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High Holy Days
The authorís surrogate is Billy Roman (plump and plucky Max Zuppa), a slightly stuttering daydreamer afraid to read the Torah for his Bar Mitzvah and obsessed with joining a different tribe— any one thatís native American. His tough-loving mom (Rengin Altay, giving and getting guilt galore), worries in all directions. His discouraging dad (Keith Kupferer, beset and besotted) demands that his sons respect his sacrifice, even as he questions the point. Finally, supposedly college-bound Rob (Ian Paul Custer) prefers to sing folk songs in California, not pursue a degree in Bloomington, Indiana. He refuses to rot in their self-made ghetto.
This sure sounds familiar as in Awake and Sing (and barely skirts some Deja Jew stereotypes), but whatís astonishing is the dramaís refusal to resolve the action or reconcile the characters. As uncompromising as the script, Steven Robmanís staging shows how the combination of a high holiday and a major rite of passage brings out the very worst in a family that already feels cultural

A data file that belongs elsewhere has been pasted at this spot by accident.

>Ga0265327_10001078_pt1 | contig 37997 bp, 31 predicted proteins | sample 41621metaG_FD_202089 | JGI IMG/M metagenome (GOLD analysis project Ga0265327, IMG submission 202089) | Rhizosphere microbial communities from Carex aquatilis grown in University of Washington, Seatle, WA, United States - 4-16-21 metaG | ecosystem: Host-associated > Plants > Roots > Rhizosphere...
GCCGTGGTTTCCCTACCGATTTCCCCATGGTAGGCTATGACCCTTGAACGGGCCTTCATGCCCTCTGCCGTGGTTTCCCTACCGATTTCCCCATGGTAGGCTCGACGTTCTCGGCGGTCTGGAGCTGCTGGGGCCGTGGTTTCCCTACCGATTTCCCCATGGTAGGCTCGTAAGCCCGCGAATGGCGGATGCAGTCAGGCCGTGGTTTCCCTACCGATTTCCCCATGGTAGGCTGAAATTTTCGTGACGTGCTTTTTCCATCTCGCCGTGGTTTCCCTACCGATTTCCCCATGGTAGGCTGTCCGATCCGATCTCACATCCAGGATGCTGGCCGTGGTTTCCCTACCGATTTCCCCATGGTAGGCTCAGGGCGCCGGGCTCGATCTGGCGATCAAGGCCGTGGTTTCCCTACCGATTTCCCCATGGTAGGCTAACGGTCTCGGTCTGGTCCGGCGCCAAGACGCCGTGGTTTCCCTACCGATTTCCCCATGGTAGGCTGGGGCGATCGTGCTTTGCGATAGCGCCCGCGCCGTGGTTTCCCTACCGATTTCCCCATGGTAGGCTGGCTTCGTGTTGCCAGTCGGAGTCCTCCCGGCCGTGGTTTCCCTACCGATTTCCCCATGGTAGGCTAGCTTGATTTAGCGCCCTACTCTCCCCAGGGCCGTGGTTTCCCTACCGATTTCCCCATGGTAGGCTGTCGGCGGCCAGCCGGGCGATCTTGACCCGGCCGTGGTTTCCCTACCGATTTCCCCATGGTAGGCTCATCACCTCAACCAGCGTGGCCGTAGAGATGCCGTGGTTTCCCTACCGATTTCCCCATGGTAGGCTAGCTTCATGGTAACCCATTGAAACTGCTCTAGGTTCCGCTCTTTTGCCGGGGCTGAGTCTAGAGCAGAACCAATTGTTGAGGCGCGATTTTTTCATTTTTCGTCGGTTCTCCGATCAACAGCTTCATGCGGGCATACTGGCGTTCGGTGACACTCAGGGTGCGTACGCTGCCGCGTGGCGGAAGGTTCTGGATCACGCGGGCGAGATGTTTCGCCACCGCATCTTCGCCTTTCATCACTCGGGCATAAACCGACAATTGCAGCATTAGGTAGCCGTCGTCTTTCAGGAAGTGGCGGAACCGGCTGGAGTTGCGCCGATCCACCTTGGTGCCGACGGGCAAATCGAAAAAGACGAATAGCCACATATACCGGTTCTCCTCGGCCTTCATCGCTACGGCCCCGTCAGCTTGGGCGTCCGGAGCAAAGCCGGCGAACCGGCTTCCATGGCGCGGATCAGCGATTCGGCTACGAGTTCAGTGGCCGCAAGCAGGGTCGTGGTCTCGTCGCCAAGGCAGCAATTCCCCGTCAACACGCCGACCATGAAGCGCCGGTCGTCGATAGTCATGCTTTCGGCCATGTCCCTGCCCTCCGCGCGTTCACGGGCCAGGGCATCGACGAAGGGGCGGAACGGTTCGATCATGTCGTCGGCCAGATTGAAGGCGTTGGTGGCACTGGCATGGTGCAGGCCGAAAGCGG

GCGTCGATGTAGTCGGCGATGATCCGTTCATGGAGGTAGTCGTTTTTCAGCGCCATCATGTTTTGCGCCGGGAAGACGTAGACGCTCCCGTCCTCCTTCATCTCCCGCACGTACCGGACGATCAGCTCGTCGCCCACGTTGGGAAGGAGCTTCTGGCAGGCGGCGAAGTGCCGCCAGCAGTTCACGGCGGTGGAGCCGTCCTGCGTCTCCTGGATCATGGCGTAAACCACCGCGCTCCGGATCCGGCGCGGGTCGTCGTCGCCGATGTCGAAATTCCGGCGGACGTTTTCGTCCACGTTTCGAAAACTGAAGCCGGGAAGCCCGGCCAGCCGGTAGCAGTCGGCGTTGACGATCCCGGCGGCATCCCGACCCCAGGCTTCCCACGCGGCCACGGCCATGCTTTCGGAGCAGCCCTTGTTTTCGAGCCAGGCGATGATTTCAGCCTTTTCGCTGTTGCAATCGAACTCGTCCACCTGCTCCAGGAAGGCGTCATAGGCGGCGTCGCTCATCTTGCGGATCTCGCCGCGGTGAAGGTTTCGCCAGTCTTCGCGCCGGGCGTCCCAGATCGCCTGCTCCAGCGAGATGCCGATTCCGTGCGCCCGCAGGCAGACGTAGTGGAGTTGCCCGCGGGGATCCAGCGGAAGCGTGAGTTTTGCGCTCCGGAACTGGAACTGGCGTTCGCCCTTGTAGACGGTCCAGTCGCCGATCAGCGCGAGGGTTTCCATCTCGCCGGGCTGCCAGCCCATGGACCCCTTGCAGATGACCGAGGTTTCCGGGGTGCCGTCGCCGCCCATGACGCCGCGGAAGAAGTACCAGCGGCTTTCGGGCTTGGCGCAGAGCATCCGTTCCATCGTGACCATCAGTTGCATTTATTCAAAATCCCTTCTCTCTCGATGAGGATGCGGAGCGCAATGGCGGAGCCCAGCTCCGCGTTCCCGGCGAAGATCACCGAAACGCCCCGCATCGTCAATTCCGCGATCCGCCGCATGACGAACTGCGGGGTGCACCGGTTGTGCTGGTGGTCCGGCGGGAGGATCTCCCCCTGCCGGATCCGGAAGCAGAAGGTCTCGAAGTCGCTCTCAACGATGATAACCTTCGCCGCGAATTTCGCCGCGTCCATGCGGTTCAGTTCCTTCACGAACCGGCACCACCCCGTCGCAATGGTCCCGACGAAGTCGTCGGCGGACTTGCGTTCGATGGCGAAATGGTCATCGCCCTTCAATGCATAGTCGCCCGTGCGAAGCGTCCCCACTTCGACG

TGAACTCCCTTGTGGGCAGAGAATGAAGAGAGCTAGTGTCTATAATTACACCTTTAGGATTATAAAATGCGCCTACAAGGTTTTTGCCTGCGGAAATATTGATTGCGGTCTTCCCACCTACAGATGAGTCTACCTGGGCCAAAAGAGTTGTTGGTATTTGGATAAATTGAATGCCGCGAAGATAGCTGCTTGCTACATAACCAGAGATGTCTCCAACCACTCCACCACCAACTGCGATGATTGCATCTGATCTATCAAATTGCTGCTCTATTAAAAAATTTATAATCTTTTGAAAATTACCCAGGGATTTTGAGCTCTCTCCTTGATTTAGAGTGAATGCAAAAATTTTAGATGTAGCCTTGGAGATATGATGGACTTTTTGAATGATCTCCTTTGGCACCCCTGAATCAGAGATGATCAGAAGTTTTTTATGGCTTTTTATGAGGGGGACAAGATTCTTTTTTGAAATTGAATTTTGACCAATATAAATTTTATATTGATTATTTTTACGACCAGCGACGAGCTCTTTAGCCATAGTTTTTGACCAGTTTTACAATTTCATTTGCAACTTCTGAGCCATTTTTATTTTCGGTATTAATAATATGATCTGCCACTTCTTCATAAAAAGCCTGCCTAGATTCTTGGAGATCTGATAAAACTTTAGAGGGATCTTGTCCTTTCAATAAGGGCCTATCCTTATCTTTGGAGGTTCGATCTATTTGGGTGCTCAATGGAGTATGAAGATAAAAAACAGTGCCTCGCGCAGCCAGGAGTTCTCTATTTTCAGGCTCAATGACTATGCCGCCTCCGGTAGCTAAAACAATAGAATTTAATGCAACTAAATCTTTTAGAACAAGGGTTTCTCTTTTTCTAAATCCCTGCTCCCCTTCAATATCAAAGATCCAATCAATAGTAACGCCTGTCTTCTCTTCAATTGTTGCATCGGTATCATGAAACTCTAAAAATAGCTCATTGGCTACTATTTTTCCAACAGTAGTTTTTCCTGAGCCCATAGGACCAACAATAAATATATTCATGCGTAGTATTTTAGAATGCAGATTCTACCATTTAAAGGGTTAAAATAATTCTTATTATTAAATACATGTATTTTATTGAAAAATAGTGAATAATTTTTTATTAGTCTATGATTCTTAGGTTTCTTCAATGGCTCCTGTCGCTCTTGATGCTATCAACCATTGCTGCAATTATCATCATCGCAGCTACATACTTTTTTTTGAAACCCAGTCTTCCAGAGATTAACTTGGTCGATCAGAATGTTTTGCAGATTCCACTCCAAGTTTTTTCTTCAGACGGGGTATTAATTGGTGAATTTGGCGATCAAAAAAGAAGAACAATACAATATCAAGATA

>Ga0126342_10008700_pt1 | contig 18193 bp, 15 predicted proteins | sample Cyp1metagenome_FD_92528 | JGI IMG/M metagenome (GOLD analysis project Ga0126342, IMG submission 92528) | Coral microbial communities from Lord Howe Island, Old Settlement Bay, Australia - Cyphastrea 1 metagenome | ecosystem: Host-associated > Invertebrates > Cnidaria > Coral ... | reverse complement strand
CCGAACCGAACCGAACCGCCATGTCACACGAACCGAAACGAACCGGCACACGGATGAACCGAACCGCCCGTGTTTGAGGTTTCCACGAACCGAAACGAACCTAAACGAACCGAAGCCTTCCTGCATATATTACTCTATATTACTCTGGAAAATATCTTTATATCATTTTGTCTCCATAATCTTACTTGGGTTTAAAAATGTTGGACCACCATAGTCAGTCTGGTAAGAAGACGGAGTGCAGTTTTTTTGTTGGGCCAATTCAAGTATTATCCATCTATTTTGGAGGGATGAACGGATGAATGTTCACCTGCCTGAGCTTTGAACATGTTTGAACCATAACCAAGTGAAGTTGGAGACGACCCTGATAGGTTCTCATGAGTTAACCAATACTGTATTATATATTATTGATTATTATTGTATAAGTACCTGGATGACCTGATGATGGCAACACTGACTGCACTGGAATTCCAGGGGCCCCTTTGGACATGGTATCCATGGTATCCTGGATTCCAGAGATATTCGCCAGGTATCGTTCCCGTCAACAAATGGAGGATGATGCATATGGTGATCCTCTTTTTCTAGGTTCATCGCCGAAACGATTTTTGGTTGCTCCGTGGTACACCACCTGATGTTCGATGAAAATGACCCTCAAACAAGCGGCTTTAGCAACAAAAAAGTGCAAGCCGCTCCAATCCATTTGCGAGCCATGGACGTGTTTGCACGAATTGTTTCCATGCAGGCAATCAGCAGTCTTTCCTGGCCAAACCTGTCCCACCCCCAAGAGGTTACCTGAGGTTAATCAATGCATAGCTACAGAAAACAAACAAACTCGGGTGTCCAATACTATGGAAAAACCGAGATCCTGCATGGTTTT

ly isolated. A kind of Jewish ďGlass Menagerie or Dancing at Lughnasa, High Holidays is a bittersweet remembrance of a clan on the skids, finally together in order to fall apart forever. It takes nerve to write about so much dirty laundry and unpackaged baggage---and courage to produce a play that will alienate its core audience and, despite its universality, will no doubt be accused of betraying its minority.
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